editorial

Watching over the town

By LAURIE STUART
Posted 9/23/20

There are many people who watch over the town.

It starts on the town level with the town board: the elected officials who do the business of the town. These folks receive a stipend. They are our …

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editorial

Watching over the town

Posted

There are many people who watch over the town.

It starts on the town level with the town board: the elected officials who do the business of the town. These folks receive a stipend. They are our paid watchers of government. Next comes the town employees with their various jobs and functions.

Then, there is a whole other layer of government: trained volunteers who serve on the town planning boards, zoning board of appeals, comprehensive plan rewrite committees, among others and any number of task forces that are needed to further conduct the business of the town.

Being on a town planning board and zoning board of appeals is a lot of responsibility. Boards make decisions of major importance. These decisions can affect the function and appearance of communities for decades while impacting property interests important to individual landowners.

Therefore, board members need to know the laws that govern the development in the town: municipal laws, comprehensive plans and, most specifically, zoning laws.

While some may feel apprehensive about zoning, nonetheless, the towns in New York State all have adopted zoning laws. These zoning laws are in line with the comprehensive plan: the vision for the town’s development which is revised on a regular basis. Zoning is a living regulation.

Serving on a board is not an easy thing. Knowledge is important, and four hours of continuing education are required annually by New York State. That is where many planning boards and zoning boards of appeals fall down. As volunteers, board members may not have the support that they need; they may not complete their continuing education credits. Over time, boards can become insular.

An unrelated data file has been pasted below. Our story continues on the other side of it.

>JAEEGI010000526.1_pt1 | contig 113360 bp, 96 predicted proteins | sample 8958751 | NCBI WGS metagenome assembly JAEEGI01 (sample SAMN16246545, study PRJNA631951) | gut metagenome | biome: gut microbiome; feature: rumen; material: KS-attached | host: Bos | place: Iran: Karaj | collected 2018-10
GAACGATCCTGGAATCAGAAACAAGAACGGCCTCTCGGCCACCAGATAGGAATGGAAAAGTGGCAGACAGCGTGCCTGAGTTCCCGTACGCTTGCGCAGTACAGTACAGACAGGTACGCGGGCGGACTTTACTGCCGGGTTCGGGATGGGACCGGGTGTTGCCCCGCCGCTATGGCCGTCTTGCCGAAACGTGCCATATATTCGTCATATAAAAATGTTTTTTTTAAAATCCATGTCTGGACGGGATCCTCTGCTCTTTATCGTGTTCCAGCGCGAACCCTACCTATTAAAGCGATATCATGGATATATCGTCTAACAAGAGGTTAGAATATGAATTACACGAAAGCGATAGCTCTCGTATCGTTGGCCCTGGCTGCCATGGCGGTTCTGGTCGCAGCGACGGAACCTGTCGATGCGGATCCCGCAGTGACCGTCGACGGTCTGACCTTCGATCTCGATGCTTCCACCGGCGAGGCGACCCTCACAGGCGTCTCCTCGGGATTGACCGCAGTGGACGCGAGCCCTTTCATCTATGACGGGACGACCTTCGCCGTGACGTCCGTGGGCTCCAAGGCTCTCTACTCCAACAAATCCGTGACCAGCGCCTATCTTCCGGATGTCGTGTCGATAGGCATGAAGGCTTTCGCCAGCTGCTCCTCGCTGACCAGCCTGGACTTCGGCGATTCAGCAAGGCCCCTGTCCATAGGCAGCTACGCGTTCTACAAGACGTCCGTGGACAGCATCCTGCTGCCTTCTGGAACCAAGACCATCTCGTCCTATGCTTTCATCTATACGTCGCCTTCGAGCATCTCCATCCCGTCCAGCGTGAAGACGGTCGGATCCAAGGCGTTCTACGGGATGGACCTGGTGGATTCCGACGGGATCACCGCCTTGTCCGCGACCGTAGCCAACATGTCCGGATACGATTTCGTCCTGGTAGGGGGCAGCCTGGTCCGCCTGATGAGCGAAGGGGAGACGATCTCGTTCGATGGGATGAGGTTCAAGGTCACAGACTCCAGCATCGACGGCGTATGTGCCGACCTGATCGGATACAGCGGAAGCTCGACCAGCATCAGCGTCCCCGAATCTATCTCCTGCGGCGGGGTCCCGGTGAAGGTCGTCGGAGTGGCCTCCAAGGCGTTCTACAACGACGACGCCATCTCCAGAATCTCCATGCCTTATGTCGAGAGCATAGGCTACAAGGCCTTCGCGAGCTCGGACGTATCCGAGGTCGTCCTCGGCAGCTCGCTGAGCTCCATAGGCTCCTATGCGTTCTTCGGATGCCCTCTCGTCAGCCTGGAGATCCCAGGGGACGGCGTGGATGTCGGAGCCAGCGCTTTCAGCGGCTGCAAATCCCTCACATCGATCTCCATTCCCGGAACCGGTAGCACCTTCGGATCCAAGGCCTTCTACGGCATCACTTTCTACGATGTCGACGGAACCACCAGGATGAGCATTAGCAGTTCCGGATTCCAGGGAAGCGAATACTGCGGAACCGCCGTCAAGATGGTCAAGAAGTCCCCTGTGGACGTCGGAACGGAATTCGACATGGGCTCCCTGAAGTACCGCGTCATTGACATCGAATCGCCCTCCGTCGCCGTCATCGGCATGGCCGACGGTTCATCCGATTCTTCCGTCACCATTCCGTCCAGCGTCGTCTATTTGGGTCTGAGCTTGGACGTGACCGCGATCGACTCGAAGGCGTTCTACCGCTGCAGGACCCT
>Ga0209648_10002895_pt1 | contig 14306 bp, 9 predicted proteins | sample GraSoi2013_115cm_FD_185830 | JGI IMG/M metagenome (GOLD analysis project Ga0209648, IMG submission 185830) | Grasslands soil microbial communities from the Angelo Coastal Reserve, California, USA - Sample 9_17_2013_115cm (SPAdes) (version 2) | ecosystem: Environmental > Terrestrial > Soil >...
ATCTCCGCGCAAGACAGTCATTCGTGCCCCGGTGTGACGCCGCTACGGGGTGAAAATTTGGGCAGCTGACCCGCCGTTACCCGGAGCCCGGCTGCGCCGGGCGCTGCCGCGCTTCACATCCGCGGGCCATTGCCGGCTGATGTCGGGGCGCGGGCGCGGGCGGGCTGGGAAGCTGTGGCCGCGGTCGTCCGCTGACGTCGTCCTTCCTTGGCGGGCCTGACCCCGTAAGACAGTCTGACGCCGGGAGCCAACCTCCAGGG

This is something to pay attention to, especially now. Many people are moving here. Many want to start businesses and do what they want to do. In this atmosphere of growth and change, it is important that our planning boards and our zoning board of appeals improve their skills and their knowledge.

A recent zoning board of appeals violation and order to remedy in the Town of Highland highlights real problems that occur when there are not good notes and when there is not follow through on the rules and the procedures that govern the town. In this instance, missing in the procedure was the approval of a site plan and an application for a special-use permit.

In recommending a motion to dismiss the violation, zoning board of appeals chair Larry Fishman said that it was not only the planning board’s responsibility to mention that a special-use permit was needed, but he also said that the applicants themselves need to know what the law is and what is allowed.

That is true. Both parties need to know and to follow through. Equally important is how both parties participate in the process.

It is important that the applicant come before the planning board in a respectful manner. Often, applicants can have a preconceived notion of the sophistication or lack thereof of a planning board. Arriving with counsel, they see the planning board as an obstacle to realizing their dreams, setting up an adversarial position.

From another perspective, there are stories of planning board members approaching applicants and letting them know, very specifically, what they cannot do. This form of adversarial positioning is not an effective manner to watch over our towns and our town business.

It is important that planning boards welcome applicants and listen to them. For the best outcome, boards need to guide an applicant in their planning to fulfill the vision of the town, while also pursuing their own individual dream.

This is what will lead us to a healthy, sustainable community.

When the process is not complete and is fraught with contention, as in the Town of Highland, it stands as a sore in everyone’s eyes.

But as we practice due diligence, knowledge and foster an approach to the law and the process based on respect and equity, we create a well-developed community that is an exciting and innovative place where we all work together.

This is where we want to be. This is what careful watching over the town can do for us.

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